Asian Stocks Slip on Wall Street Loss, Yen’s Strength

A currency trader watches monitors at the foreign exchange dealing room of the KEB Hana Bank headquarters in Seoul, South Korea, Tuesday, Sept. 1, 2015. Asian shares fell Tuesday as gloomy manufacturing data from China and weak investment figures in Japan augured further uncertainty for investors after a brutal August.(AP Photo/Ahnn Young-joon)
A currency trader watches monitors at the foreign exchange dealing room of the KEB Hana Bank headquarters in Seoul, South Korea. (AP Photo/Ahnn Young-joon)

Asian stocks declined Friday as losses on Wall Street and the yen’s strength weighed on investor sentiment.

Japan’s benchmark Nikkei 225 index shed 0.6 percent to 15,6661.63 while South Korea’s Kospi lost 0.8 percent to 1,959.48. Hong Kong’s Hang Seng retreated 0.9 percent to 20,092.67 and the Shanghai Composite Index in mainland China fell 1.1 percent to 2,974.17. Australia’s S&P/ASX 200 slid 0.6 percent to 5009.90. Taiwan’s benchmark rose but those in Southeast Asian markets fell.

The dollar rebounded slightly against Japan’s currency but the yen was hovering near its highest level in almost a year and a half. The dollar rose to 108.65 yen after sinking as low as 107.70 in the previous day’s trading, which was the weakest since October 2014. As global markets fluctuate, investors are shifting from riskier assets toward safer bets, including the yen, which has been traditionally seen as a haven.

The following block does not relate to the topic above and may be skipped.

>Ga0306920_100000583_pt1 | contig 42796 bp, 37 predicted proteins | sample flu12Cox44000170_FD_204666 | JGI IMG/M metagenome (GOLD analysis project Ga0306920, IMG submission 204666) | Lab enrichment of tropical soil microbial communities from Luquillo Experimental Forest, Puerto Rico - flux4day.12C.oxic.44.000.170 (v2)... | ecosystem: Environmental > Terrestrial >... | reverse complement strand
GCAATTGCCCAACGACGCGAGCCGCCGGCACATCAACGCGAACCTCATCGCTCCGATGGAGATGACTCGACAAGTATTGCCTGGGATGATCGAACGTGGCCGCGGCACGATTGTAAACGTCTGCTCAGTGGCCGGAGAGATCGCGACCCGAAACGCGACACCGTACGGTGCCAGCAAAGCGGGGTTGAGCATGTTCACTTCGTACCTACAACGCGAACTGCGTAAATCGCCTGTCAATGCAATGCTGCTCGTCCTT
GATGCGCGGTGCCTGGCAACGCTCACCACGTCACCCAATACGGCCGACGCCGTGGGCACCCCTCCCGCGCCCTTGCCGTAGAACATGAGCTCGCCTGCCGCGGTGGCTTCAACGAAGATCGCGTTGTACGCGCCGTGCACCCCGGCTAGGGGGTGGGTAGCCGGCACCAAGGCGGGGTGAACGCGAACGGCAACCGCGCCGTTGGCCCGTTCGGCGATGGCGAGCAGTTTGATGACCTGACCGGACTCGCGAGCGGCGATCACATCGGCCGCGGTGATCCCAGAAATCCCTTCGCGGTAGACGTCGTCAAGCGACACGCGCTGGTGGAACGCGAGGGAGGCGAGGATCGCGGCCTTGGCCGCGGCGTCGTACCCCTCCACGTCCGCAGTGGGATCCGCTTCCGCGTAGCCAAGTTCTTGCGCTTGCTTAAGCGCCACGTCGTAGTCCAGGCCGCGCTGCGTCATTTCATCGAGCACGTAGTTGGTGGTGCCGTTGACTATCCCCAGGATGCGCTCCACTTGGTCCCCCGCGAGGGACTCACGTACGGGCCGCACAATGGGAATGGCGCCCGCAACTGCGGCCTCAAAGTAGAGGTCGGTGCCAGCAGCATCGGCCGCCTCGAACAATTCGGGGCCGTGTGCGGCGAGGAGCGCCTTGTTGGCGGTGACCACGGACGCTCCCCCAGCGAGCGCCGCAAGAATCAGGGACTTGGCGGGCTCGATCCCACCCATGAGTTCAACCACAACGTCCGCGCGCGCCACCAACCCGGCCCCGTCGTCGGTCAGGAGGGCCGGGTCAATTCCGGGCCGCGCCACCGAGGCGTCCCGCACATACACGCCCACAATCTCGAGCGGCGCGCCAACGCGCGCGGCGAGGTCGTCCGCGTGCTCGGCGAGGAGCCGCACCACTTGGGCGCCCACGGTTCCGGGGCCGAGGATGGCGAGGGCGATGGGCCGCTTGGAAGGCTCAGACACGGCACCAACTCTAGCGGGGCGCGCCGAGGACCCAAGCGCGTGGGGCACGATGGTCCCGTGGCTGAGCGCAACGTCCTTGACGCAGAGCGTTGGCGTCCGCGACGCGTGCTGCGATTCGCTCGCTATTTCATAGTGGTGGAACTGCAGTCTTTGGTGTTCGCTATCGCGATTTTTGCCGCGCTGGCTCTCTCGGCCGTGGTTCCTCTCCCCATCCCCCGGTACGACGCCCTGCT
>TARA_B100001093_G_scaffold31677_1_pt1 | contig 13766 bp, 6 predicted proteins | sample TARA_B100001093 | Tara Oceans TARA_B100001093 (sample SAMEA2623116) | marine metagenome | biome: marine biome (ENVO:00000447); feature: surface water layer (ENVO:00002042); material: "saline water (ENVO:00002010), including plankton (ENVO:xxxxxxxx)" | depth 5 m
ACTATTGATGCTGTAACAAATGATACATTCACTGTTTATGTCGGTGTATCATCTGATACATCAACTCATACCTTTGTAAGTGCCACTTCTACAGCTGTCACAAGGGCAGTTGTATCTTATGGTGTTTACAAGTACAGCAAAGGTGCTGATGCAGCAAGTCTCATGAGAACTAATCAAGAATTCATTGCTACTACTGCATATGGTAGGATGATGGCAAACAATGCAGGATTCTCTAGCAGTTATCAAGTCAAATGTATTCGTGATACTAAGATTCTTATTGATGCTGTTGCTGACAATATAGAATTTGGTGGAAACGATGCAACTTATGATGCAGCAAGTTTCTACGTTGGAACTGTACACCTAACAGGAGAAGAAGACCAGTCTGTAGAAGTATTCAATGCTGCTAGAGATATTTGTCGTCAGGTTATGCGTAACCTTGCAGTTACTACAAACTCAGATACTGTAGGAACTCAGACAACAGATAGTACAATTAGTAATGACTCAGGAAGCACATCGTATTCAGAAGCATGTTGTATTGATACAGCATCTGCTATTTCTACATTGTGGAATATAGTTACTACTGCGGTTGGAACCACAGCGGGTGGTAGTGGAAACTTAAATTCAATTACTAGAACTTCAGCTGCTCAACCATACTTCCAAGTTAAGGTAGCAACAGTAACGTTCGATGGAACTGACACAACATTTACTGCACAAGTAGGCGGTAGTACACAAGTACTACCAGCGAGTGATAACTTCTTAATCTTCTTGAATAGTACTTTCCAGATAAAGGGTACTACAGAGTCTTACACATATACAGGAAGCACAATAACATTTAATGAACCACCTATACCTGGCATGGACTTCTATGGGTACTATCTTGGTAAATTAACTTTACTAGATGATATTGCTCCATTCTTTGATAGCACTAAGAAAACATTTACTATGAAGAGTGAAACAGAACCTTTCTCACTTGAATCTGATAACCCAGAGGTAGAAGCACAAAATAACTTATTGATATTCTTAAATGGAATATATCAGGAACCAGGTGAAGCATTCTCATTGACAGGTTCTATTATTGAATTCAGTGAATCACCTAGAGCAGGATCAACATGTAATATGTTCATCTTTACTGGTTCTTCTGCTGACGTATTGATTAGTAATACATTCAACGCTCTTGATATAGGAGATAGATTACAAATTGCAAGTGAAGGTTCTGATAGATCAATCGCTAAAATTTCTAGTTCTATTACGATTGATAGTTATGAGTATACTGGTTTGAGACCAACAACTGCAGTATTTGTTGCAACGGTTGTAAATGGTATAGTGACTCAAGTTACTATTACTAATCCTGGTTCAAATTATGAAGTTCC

However, the yen’s strength threatens to undermine Japanese Prime Minister Shinzo Abe’s plan to revive Asia’s second biggest economy through monetary easing and fiscal stimulus. Analysts are starting to think the government may have to intervene if the yen falls further.

“With investors coming to terms that Japan’s policies have little on offer to counter yen appreciation, we cannot rule out a move to 105 in the near term,” said Stephen Innes, senior forex trader at OANDA. “However, with Prime Minister Abe set to announce an economic stimulus package in May, we can also not rule out new cash injections through ‘helicopter drops.’ As extreme as it may sound, it may be all that’s left in Japan’s fiscal policy arsenal.”

Major U.S. benchmarks had their biggest loss in a month and a half as banks and technology companies tumbled. The Dow Jones industrial average fell 1 percent to 17,541.96. The Standard & Poor’s 500 index shed 1.2 percent to 2,041.91. The Nasdaq composite index lost 1.5 percent, to 4,848.37.

Benchmark U.S. crude rose 65 cents to $37.91 a barrel in electronic trading on the New York Mercantile Exchange. The contract fell 49 cents, or 1.3 percent, to settle at $37.26 per barrel on Thursday. Brent crude, used to price international oils, rose 55 cents to $39.98 a barrel in London.

In other foreign exchange trading, the euro declined to $1.1366 from $1.1376.


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